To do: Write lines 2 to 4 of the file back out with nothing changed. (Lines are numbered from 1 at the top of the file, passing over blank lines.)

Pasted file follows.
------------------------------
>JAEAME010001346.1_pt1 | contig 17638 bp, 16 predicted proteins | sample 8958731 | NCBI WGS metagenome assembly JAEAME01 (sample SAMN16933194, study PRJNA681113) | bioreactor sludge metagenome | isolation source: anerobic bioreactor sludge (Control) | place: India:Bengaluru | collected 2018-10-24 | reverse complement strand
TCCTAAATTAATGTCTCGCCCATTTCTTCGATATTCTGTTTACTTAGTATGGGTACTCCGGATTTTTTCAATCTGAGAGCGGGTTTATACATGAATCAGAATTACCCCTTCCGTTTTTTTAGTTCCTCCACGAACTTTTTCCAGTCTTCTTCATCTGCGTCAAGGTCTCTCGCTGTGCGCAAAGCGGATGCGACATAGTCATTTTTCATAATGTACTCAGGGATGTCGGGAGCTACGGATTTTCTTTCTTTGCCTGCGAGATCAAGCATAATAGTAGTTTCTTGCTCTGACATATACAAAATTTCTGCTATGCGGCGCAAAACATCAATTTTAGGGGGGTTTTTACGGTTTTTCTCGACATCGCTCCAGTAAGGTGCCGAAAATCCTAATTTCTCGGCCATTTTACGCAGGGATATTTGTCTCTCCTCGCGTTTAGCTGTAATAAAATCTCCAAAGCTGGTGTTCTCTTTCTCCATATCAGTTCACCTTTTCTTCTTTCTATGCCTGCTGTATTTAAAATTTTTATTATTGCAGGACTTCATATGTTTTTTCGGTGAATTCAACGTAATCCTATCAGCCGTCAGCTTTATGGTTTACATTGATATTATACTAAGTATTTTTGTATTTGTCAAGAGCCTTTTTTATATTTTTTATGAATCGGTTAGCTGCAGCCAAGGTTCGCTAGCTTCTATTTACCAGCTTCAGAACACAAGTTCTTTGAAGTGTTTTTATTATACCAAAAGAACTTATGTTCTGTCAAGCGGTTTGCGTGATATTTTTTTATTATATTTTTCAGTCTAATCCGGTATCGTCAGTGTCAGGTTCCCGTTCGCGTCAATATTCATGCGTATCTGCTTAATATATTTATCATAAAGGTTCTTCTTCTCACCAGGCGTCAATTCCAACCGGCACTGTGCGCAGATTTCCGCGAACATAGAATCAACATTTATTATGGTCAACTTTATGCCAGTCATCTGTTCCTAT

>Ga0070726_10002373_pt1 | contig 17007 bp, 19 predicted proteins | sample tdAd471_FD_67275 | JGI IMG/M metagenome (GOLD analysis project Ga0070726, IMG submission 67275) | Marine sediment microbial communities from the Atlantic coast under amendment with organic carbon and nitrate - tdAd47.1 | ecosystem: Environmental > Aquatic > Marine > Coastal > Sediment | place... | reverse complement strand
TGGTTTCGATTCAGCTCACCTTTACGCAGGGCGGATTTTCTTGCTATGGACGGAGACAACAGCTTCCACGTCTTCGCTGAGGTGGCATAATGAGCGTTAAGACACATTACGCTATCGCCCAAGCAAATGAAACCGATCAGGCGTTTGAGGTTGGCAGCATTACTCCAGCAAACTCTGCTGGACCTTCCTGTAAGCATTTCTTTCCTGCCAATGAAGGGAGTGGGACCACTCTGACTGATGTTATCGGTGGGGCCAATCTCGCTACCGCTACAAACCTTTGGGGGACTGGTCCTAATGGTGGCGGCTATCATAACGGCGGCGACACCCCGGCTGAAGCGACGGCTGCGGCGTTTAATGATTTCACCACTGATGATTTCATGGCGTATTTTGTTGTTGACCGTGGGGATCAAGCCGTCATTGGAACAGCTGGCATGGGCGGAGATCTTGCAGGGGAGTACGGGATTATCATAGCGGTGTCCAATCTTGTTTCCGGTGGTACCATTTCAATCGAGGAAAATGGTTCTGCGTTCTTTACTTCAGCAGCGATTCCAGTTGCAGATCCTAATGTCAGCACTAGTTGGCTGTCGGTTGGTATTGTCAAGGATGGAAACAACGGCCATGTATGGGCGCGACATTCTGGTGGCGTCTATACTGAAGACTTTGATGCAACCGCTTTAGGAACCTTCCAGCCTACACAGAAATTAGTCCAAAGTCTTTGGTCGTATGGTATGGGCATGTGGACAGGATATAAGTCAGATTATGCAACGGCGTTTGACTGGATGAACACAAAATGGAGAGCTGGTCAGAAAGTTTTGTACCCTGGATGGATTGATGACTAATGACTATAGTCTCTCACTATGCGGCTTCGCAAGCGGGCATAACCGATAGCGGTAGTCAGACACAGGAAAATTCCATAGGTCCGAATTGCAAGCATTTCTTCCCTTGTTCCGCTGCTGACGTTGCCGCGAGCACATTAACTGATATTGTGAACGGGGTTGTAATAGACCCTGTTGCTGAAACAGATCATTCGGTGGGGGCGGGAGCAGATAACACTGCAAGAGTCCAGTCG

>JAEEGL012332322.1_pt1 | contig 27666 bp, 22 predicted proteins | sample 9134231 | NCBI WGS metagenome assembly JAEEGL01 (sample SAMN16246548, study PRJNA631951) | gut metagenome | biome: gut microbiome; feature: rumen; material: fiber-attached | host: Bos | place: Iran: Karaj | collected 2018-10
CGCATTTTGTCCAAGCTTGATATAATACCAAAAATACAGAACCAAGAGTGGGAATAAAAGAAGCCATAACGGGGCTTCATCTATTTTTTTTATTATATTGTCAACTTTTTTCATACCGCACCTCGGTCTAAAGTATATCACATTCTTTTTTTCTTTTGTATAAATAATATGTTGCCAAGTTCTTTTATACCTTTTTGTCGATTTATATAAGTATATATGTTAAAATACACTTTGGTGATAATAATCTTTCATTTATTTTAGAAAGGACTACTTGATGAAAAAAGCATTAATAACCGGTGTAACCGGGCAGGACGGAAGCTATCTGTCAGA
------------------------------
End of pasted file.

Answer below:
TCCTAAATTAATGTCTCGCCCATTTCTTCGATATTCTGTTTACTTAGTATGGGTACTCCGGATTTTTTCAATCTGAGAGCGGGTTTATACATGAATCAGAATTACCCCTTCCGTTTTTTTAGTTCCTCCACGAACTTTTTCCAGTCTTCTTCATCTGCGTCAAGGTCTCTCGCTGTGCGCAAAGCGGATGCGACATAGTCATTTTTCATAATGTACTCAGGGATGTCGGGAGCTACGGATTTTCTTTCTTTGCCTGCGAGATCAAGCATAATAGTAGTTTCTTGCTCTGACATATACAAAATTTCTGCTATGCGGCGCAAAACATCAATTTTAGGGGGGTTTTTACGGTTTTTCTCGACATCGCTCCAGTAAGGTGCCGAAAATCCTAATTTCTCGGCCATTTTACGCAGGGATATTTGTCTCTCCTCGCGTTTAGCTGTAATAAAATCTCCAAAGCTGGTGTTCTCTTTCTCCATATCAGTTCACCTTTTCTTCTTTCTATGCCTGCTGTATTTAAAATTTTTATTATTGCAGGACTTCATATGTTTTTTCGGTGAATTCAACGTAATCCTATCAGCCGTCAGCTTTATGGTTTACATTGATATTATACTAAGTATTTTTGTATTTGTCAAGAGCCTTTTTTATATTTTTTATGAATCGGTTAGCTGCAGCCAAGGTTCGCTAGCTTCTATTTACCAGCTTCAGAACACAAGTTCTTTGAAGTGTTTTTATTATACCAAAAGAACTTATGTTCTGTCAAGCGGTTTGCGTGATATTTTTTTATTATATTTTTCAGTCTAATCCGGTATCGTCAGTGTCAGGTTCCCGTTCGCGTCAATATTCATGCGTATCTGCTTAATATATTTATCATAAAGGTTCTTCTTCTCACCAGGCGTCAATTCCAACCGGCACTGTGCGCAGATTTCCGCGAACATAGAATCAACATTTATTATGGTCAACTTTATGCCAGTCATCTGTTCCTAT

>Ga0070726_10002373_pt1 | contig 17007 bp, 19 predicted proteins | sample tdAd471_FD_67275 | JGI IMG/M metagenome (GOLD analysis project Ga0070726, IMG submission 67275) | Marine sediment microbial communities from the Atlantic coast under amendment with organic carbon and nitrate - tdAd47.1 | ecosystem: Environmental > Aquatic > Marine > Coastal > Sediment | place... | reverse complement strand
TGGTTTCGATTCAGCTCACCTTTACGCAGGGCGGATTTTCTTGCTATGGACGGAGACAACAGCTTCCACGTCTTCGCTGAGGTGGCATAATGAGCGTTAAGACACATTACGCTATCGCCCAAGCAAATGAAACCGATCAGGCGTTTGAGGTTGGCAGCATTACTCCAGCAAACTCTGCTGGACCTTCCTGTAAGCATTTCTTTCCTGCCAATGAAGGGAGTGGGACCACTCTGACTGATGTTATCGGTGGGGCCAATCTCGCTACCGCTACAAACCTTTGGGGGACTGGTCCTAATGGTGGCGGCTATCATAACGGCGGCGACACCCCGGCTGAAGCGACGGCTGCGGCGTTTAATGATTTCACCACTGATGATTTCATGGCGTATTTTGTTGTTGACCGTGGGGATCAAGCCGTCATTGGAACAGCTGGCATGGGCGGAGATCTTGCAGGGGAGTACGGGATTATCATAGCGGTGTCCAATCTTGTTTCCGGTGGTACCATTTCAATCGAGGAAAATGGTTCTGCGTTCTTTACTTCAGCAGCGATTCCAGTTGCAGATCCTAATGTCAGCACTAGTTGGCTGTCGGTTGGTATTGTCAAGGATGGAAACAACGGCCATGTATGGGCGCGACATTCTGGTGGCGTCTATACTGAAGACTTTGATGCAACCGCTTTAGGAACCTTCCAGCCTACACAGAAATTAGTCCAAAGTCTTTGGTCGTATGGTATGGGCATGTGGACAGGATATAAGTCAGATTATGCAACGGCGTTTGACTGGATGAACACAAAATGGAGAGCTGGTCAGAAAGTTTTGTACCCTGGATGGATTGATGACTAATGACTATAGTCTCTCACTATGCGGCTTCGCAAGCGGGCATAACCGATAGCGGTAGTCAGACACAGGAAAATTCCATAGGTCCGAATTGCAAGCATTTCTTCCCTTGTTCCGCTGCTGACGTTGCCGCGAGCACATTAACTGATATTGTGAACGGGGTTGTAATAGACCCTGTTGCTGAAACAGATCATTCGGTGGGGGCGGGAGCAGATAACACTGCAAGAGTCCAGTCG